Like for example, it's common to use the Greek letter $\theta$ to represent an angle right? So what would a Greek person doing math use to represent an angle? Would they also use $\theta$? Or is there another notation that they would use in order for them to use their letters like we do? Such as if we say $A\geq B$, would a Greek student, mathematician, or whoever say: $\alpha \geq \beta$ or is there something else they say? It just seems like the Greek letters from a non-Greek point of view have so much meaning to us, but then how do they percieve their letters used in mathematics?

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    $\begingroup$ What do we use to denote slope of a straight line? Well, either the letter $\,a\,$ or $\,m\,$...I guess greek students use more or less the same letters as we do, but perhaps there's someone from Greece around to disipate any doubt. $\endgroup$
    – DonAntonio
    Oct 18 '12 at 5:04
  • $\begingroup$ Nice question - I've wondered about that myself. $\endgroup$
    – Ken Dunn
    Oct 18 '12 at 5:13
  • $\begingroup$ I just know about Russian books: They write the formulas in latin style and the rest in cyrillic. So my guess is that mathematical formula are more or less universal (as are numbers). $\endgroup$
    – Fabian
    Oct 18 '12 at 7:35
  • $\begingroup$ @Fabian i like your answer, I looked up on google Cyrillic and I found where the notation commonly used for partial derivatives comes from. $\endgroup$ Oct 18 '12 at 15:21
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    $\begingroup$ By the way, A and B are Greek letters too. $\endgroup$
    – AD.
    Mar 9 '18 at 11:14

The Greeks seems to use the Latin letters together with Greek letters as the rest of us. Here is a screen dump from some notes on Functional analysis. Of course this is just an example. enter image description here

  • $\begingroup$ Very interesting, thank you for that. I never thought about the fact that latin letters are pretty much the same as English letters. I will accept this as an answer that makes sense to me, but I will leave it up to anyone to believe what they believe is right $\endgroup$ Oct 18 '12 at 17:47

I am Greek.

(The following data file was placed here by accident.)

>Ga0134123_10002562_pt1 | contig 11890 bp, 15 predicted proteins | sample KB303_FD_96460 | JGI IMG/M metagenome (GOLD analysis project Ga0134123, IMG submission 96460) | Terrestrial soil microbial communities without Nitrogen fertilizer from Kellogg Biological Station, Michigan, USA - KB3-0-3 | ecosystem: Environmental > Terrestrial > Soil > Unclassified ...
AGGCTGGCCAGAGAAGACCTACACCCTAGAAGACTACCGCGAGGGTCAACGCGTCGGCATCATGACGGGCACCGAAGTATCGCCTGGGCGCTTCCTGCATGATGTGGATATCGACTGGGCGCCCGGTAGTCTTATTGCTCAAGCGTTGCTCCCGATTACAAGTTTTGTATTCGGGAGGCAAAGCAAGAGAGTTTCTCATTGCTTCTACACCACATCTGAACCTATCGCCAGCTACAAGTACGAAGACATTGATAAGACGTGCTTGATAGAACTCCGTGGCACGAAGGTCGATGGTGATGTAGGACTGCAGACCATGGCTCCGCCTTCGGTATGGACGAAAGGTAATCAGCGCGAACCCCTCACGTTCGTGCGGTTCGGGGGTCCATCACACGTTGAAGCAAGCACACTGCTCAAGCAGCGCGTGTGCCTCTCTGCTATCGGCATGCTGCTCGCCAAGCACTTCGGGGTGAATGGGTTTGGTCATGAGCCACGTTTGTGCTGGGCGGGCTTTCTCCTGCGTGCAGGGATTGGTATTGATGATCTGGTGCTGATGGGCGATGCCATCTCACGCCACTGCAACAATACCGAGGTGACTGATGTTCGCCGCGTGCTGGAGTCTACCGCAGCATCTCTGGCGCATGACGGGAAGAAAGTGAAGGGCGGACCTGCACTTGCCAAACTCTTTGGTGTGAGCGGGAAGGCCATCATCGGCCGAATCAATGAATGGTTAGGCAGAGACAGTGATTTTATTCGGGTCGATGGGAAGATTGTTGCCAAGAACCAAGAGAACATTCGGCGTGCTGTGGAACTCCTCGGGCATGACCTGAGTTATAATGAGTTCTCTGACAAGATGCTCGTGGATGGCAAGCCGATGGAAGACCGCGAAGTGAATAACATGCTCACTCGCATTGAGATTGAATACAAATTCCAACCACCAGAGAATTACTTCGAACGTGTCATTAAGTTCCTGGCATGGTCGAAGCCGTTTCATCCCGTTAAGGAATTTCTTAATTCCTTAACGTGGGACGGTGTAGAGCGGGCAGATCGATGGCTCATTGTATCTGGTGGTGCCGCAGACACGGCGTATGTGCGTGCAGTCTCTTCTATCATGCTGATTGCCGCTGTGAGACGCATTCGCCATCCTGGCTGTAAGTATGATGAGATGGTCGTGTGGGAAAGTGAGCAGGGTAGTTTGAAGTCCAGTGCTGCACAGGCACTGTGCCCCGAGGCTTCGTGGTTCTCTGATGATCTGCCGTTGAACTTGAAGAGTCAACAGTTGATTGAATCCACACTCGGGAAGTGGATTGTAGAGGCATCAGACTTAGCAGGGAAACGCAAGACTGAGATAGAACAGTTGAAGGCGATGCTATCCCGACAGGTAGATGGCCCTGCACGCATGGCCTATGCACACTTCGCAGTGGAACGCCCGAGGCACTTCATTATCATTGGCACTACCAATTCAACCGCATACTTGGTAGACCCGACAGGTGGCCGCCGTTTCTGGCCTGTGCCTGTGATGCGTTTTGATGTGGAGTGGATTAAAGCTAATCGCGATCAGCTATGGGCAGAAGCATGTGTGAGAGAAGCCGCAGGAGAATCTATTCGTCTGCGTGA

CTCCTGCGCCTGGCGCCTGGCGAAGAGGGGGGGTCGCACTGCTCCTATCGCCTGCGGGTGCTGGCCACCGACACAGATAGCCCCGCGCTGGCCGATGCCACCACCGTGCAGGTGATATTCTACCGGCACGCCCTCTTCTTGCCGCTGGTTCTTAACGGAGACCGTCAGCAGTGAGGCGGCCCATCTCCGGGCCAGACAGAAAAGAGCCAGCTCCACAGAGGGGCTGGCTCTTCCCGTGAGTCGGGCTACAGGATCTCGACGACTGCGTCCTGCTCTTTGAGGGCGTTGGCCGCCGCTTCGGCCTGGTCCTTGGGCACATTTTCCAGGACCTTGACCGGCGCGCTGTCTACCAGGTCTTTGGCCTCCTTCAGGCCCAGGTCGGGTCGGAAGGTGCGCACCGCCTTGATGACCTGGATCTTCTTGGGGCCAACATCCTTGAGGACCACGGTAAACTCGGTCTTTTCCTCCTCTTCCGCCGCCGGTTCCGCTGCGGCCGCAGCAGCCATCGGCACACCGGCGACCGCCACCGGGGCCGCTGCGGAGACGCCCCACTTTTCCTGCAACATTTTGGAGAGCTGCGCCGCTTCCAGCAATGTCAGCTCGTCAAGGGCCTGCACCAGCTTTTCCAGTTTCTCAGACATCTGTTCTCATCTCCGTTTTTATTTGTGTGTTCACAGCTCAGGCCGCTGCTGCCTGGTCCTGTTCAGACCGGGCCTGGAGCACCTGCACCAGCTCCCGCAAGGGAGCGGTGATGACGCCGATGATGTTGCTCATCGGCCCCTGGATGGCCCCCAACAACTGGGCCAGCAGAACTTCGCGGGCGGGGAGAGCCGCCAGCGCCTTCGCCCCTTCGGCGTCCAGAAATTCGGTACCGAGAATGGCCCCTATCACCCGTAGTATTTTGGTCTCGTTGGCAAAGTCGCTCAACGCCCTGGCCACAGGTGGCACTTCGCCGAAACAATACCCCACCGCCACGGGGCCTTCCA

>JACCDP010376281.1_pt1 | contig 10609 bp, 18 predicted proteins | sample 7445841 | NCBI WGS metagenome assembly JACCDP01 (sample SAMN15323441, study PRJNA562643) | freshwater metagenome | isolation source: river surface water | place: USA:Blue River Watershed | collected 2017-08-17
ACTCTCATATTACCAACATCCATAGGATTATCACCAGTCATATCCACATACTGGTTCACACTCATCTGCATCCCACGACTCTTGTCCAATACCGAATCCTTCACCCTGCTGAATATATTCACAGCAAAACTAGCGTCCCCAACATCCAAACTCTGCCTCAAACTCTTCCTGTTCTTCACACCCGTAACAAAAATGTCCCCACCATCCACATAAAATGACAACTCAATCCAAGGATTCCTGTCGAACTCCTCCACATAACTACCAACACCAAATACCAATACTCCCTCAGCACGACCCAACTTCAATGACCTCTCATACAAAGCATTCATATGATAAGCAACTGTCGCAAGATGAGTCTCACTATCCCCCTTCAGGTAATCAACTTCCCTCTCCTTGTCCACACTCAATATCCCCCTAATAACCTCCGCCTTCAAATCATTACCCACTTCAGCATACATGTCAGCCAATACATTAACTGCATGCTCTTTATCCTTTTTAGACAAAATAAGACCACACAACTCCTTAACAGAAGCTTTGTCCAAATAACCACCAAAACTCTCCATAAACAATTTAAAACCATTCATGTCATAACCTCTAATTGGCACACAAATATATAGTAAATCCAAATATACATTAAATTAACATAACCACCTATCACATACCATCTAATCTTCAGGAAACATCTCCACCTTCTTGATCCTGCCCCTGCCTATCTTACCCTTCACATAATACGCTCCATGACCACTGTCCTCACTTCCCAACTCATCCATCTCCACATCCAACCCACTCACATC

We use all the letters, Greek or Latin. But we pronounce some of them in a different way.
For example the letter $\mu$ is pronounced "me". The letter $\beta$ as "vita". The angles are almost always named as $\theta, \phi, \omega$.
If somebody writes $A\ge B$ we read the same as $\alpha\ge \beta$.
The only problem is when you want a student to understand that $\chi \psi$ denotes $\chi\cdot \psi$ but $\ln a$ has nothing to do with $l\cdot n \cdot a$.
Finally, I wanted to add that actually $\pi$ is not pronounced like the food - for example (apple-pie) - but like "me" with the letter p at the beginning (that is, "pe").

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    $\begingroup$ That might cause some giggles in elementary schools here on $\pi$-Day (March 14) ;-) $\endgroup$
    – robjohn
    Oct 28 '20 at 16:49

In my experience with Greeks, they set $a = \alpha$ and $b=\beta$ etc... however, the Greeks I knew were beyond associating a concept with a letter, so perhaps these are not the Greeks which you seek.

I do recall many conversations of the form: "is it "a" or is it "$\alpha$"" to which I would inevitably get the annoyed retort: "yes".


They also use the same (Greek) letters. For example, for angles, it is very common to use $\phi$ or $\theta$ and in equations, they use $\chi$ and $\psi$. Similarly, they use the Greek alphabet (capital letters) Α, Β, $\Gamma$, $\Delta$, etc., for points in Geometry, etc cetera.


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